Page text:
Buying and holding dividend stocks for the long term has proven to be an outstanding way to build wealth. Not all dividend stocks are created equal, though, with some presenting substantially better investing opportunities than others.
Teva Pharmaceutical Industries (NYSE:TEVA), for instance, has long been a favorite name among income-seeking investors because the company has a well-documented history of increasing its payout, in line with the prevailing sector-wide average. At the same time, the stock has not provided much growth over the last decade, evinced by the chart below:
In fact, a disproportionate amount of Teva's share price growth has come in 2014, with the stock up 47% year to date. Even so, shares remain well off of their 2010 highs, making the dividend a prime reason to invest in this generic and specialty pharmaceutical company.
What does 2015 hold for Teva?
Teva faces a pivotal year that could hold many surprises for shareholders. The company is staring down four major issues that are likely to shape Teva's future for a long time.
First, there is the pending introduction of generic competition to Teva's best-selling multiple sclerosis drug Copaxone. Copaxone presently accounts for roughly 20% of all Teva's pharma sales, and 50% of the company's profitability.
Per a recent investor update, Teva now believes generics will hit the market in September 2015, and are projected to cost the company somewhere between $360 million and $600 million in sales. Management hopes to blunt the impact of generic competition by transferring patients to its higher dose (40mg) formulation of Copaxone that allows them to take their medication less often (three times a week vs. daily). Time will tell how successful the company is in this endeavor.
The next big issue management needs to contend with is the falling sales of its generic products. In the third quarter, for example, Teva's generic drug sales fell by 2% year over year to $2.4 billion. Going forward, generic drug sales are expected to fall even further once additional generic competitors hit the market in the first half of 2015 for AstraZeneca's (NYSE:AZN) asthma drug Pulmicort. Teva lists its generic version of the drug (Budesonide Inhalation) as one of its most significant generic products in 2014, but offers little in the way of a revenue breakdown via the latest 10-Q.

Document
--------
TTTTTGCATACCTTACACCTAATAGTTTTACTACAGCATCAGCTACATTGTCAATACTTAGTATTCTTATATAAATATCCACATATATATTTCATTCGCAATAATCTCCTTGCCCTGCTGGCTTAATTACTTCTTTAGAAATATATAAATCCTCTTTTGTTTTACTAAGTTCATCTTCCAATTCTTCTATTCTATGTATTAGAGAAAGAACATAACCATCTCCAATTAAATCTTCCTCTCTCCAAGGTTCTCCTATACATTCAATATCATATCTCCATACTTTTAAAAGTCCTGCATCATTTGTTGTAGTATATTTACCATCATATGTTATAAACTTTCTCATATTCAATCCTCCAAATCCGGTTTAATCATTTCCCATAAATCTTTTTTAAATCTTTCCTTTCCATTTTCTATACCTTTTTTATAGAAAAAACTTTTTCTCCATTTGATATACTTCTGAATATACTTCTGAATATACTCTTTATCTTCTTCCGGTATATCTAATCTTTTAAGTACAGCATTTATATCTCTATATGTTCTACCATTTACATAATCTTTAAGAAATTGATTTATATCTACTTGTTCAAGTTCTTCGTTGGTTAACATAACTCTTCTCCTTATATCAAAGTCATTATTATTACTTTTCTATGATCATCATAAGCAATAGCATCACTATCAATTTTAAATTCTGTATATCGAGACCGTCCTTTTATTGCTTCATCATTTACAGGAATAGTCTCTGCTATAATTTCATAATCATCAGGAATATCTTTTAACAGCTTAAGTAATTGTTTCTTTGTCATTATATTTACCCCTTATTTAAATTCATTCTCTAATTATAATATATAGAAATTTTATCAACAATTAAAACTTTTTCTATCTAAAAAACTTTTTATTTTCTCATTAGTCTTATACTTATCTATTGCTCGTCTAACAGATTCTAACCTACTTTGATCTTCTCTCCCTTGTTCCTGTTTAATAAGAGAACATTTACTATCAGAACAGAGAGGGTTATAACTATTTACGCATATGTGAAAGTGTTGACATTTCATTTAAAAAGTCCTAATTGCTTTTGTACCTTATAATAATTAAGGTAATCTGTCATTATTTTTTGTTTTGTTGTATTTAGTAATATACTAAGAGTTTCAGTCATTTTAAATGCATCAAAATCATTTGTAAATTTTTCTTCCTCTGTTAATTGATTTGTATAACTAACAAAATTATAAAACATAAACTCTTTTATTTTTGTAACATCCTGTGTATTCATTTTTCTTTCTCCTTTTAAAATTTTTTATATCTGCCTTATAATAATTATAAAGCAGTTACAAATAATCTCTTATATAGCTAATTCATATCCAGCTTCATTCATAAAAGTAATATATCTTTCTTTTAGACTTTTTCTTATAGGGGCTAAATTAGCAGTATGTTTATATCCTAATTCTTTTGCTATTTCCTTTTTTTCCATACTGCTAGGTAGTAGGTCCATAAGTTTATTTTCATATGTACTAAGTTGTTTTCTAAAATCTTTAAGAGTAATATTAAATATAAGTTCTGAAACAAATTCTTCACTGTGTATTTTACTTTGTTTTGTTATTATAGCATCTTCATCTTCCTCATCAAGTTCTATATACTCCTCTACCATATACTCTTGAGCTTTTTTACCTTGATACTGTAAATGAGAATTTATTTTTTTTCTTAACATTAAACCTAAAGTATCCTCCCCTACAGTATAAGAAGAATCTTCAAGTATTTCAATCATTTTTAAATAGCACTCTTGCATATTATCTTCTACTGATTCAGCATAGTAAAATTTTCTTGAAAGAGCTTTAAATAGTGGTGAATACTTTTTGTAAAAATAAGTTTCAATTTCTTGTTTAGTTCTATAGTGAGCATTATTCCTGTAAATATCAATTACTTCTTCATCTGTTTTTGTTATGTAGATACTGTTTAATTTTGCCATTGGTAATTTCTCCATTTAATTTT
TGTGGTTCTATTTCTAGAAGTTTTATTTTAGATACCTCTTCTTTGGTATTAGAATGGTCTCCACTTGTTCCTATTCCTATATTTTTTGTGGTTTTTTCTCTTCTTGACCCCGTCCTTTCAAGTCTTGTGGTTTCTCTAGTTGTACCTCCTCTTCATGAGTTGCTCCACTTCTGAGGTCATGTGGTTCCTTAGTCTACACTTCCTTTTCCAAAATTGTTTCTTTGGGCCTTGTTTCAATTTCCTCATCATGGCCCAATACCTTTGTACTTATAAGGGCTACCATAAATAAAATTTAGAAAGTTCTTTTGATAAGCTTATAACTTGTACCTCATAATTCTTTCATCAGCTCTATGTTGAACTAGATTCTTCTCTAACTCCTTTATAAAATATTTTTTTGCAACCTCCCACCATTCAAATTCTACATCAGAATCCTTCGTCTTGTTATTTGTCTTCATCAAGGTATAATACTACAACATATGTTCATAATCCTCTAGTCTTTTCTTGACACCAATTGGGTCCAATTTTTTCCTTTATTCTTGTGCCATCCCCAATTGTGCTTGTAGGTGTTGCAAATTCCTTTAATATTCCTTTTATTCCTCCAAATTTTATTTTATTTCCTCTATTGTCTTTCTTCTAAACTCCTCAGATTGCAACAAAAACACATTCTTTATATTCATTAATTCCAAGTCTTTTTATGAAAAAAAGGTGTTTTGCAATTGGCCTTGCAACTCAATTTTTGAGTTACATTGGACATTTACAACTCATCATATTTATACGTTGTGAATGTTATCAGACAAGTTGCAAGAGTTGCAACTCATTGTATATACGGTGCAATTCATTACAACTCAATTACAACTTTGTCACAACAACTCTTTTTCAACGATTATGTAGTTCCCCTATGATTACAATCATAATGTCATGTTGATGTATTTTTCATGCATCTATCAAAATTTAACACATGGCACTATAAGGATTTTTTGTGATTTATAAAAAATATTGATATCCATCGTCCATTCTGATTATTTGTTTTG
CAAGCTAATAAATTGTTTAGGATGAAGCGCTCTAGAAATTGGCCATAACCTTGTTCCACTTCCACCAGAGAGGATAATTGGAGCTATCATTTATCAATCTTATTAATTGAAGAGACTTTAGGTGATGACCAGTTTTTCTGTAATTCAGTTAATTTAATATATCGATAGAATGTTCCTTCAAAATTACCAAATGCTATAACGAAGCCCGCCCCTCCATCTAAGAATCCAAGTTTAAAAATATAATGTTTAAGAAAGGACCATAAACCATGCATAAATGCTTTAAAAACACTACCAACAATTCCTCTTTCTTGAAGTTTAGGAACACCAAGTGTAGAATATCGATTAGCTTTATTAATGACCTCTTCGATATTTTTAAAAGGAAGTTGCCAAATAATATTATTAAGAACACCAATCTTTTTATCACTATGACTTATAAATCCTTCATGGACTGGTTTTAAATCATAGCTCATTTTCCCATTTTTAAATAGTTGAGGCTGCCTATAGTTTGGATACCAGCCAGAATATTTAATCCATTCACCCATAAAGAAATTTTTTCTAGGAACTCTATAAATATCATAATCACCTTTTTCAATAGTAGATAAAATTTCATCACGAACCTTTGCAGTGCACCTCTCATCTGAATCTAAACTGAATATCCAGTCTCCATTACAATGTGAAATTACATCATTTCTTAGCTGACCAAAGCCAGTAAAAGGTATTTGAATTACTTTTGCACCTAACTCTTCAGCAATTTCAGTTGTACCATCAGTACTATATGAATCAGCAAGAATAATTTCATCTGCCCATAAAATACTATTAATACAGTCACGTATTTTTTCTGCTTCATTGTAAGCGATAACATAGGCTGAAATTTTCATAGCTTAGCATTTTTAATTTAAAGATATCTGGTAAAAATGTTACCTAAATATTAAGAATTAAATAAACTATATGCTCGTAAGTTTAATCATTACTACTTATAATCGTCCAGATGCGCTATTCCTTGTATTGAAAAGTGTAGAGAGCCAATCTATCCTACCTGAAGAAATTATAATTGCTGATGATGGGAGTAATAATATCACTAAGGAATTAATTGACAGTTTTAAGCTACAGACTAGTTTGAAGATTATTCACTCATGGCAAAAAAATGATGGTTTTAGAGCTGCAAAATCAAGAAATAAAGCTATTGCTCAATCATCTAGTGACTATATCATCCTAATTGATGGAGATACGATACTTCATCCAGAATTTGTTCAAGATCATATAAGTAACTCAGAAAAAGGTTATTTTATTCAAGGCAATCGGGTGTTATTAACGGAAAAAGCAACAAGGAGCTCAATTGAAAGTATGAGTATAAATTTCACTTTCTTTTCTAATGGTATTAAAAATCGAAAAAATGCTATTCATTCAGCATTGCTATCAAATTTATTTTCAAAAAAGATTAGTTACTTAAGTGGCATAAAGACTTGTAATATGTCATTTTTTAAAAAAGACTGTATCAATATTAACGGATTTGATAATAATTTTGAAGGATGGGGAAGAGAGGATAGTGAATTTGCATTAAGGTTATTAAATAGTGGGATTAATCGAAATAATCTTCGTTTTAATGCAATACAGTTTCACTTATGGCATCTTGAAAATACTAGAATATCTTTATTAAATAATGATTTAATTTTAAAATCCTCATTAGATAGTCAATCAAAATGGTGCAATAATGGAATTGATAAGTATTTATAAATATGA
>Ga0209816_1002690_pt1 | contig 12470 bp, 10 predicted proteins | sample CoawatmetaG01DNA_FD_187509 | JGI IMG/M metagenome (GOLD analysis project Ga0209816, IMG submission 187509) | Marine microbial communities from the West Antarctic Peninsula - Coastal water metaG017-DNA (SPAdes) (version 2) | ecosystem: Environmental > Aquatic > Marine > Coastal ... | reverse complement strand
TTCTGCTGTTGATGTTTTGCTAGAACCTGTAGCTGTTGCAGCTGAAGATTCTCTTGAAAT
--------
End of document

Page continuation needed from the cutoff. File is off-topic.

Because Teva does not provide much info regarding its generic Pulmicort revenue, the exact impact of newer rivals will be difficult to assess until it happens. But some estimates suggest that Teva could see a notable $300 million drop in revenue in 2015, due to the introduction of new generic versions of Pulmicort.
Thirdly, Teva plans on reducing costs to save an estimated $650 million next year because of the loss of patent protection for Copaxone and falling generic drug sales. Although the nitty-gritty details of these cuts have not been revealed yet, management believes they should keep diluted earnings per share roughly flat, year over year, at $5.
The fourth looming issue investors should be aware of is the potential for Teva to pursue an acquisition to bolster its revenue stream. With a growing cash position that should top $1.5 billion in the first quarter of 2015, Teva could make a splash on the mergers and acquisitions scene by acquiring a specialty drugmaker. After all, fellow specialty and generic-drug maker Actavis (NYSE:AGN) has shown that this approach toward creating growth can result in an earnings bonanza, when done correctly. Given the significant pressure on its top line, Teva is probably already hunting for an appropriate takeover target.
Does Teva belong in your portfolio in 2015?
Teva's growth outlook looks mixed, with its top line falling due to the loss of Copaxone and increasing competition for its generic products. While earnings per share look stable in 2015, this is only true because of the forthcoming cost cuts.
Investors should be wary of the potential for a steep reduction in Teva's dividend. A costly acquisition looks likely in 2015 that may force the company to conserve cash by reducing the payout or suspending its share buyback program.
The bottom line is that there are too many uncertainties surrounding this top dividend stock right now. By the end of 2015, Teva looks poised to be in a fundamentally different place, and that is keeping its stock from being a compelling buy at this point.
George Budwell has no position in any stocks mentioned. The Motley Fool recommends Teva Pharmaceutical Industries. Try any of our Foolish newsletter services free for 30 days. We Fools may not all hold the same opinions, but we all believe that considering a diverse range of insights makes us better investors. The Motley Fool has a disclosure policy.
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